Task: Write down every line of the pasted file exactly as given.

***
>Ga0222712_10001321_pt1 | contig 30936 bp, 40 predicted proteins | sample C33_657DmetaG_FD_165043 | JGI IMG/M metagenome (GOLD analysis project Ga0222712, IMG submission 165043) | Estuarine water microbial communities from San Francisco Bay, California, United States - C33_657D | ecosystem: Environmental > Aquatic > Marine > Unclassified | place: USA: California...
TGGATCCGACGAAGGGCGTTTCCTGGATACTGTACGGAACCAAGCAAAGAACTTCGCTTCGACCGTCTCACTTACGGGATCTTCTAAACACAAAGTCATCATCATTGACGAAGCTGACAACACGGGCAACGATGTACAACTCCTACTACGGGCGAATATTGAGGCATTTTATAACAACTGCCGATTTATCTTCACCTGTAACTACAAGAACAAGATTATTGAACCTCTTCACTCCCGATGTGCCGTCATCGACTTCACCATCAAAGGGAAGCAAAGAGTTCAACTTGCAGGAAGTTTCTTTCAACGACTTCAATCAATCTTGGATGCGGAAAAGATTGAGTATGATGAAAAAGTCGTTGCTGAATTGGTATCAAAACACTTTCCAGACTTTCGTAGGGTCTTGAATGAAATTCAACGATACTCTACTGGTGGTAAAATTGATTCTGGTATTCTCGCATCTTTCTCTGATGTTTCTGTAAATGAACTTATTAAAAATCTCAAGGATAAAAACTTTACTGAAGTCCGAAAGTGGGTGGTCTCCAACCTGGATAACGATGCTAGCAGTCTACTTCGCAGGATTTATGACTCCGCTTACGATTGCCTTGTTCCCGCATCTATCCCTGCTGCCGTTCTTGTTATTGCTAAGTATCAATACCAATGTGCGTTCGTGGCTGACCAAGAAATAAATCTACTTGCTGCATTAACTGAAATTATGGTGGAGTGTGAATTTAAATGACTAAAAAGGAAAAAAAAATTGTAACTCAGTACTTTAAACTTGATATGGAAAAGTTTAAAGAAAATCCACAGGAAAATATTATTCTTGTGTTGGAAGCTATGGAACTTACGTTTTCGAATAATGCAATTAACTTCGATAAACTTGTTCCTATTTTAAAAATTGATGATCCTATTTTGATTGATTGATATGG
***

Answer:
>Ga0222712_10001321_pt1 | contig 30936 bp, 40 predicted proteins | sample C33_657DmetaG_FD_165043 | JGI IMG/M metagenome (GOLD analysis project Ga0222712, IMG submission 165043) | Estuarine water microbial communities from San Francisco Bay, California, United States - C33_657D | ecosystem: Environmental > Aquatic > Marine > Unclassified | place: USA: California...
TGGATCCGACGAAGGGCGTTTCCTGGATACTGTACGGAACCAAGCAAAGAACTTCGCTTCGACCGTCTCACTTACGGGATCTTCTAAACACAAAGTCATCATCATTGACGAAGCTGACAACACGGGCAACGATGTACAACTCCTACTACGGGCGAATATTGAGGCATTTTATAACAACTGCCGATTTATCTTCACCTGTAACTACAAGAACAAGATTATTGAACCTCTTCACTCCCGATGTGCCGTCATCGACTTCACCATCAAAGGGAAGCAAAGAGTTCAACTTGCAGGAAGTTTCTTTCAACGACTTCAATCAATCTTGGATGCGGAAAAGATTGAGTATGATGAAAAAGTCGTTGCTGAATTGGTATCAAAACACTTTCCAGACTTTCGTAGGGTCTTGAATGAAATTCAACGATACTCTACTGGTGGTAAAATTGATTCTGGTATTCTCGCATCTTTCTCTGATGTTTCTGTAAATGAACTTATTAAAAATCTCAAGGATAAAAACTTTACTGAAGTCCGAAAGTGGGTGGTCTCCAACCTGGATAACGATGCTAGCAGTCTACTTCGCAGGATTTATGACTCCGCTTACGATTGCCTTGTTCCCGCATCTATCCCTGCTGCCGTTCTTGTTATTGCTAAGTATCAATACCAATGTGCGTTCGTGGCTGACCAAGAAATAAATCTACTTGCTGCATTAACTGAAATTATGGTGGAGTGTGAATTTAAATGACTAAAAAGGAAAAAAAAATTGTAACTCAGTACTTTAAACTTGATATGGAAAAGTTTAAAGAAAATCCACAGGAAAATATTATTCTTGTGTTGGAAGCTATGGAACTTACGTTTTCGAATAATGCAATTAACTTCGATAAACTTGTTCCTATTTTAAAAATTGATGATCCTATTTTGATTGATTGATATGG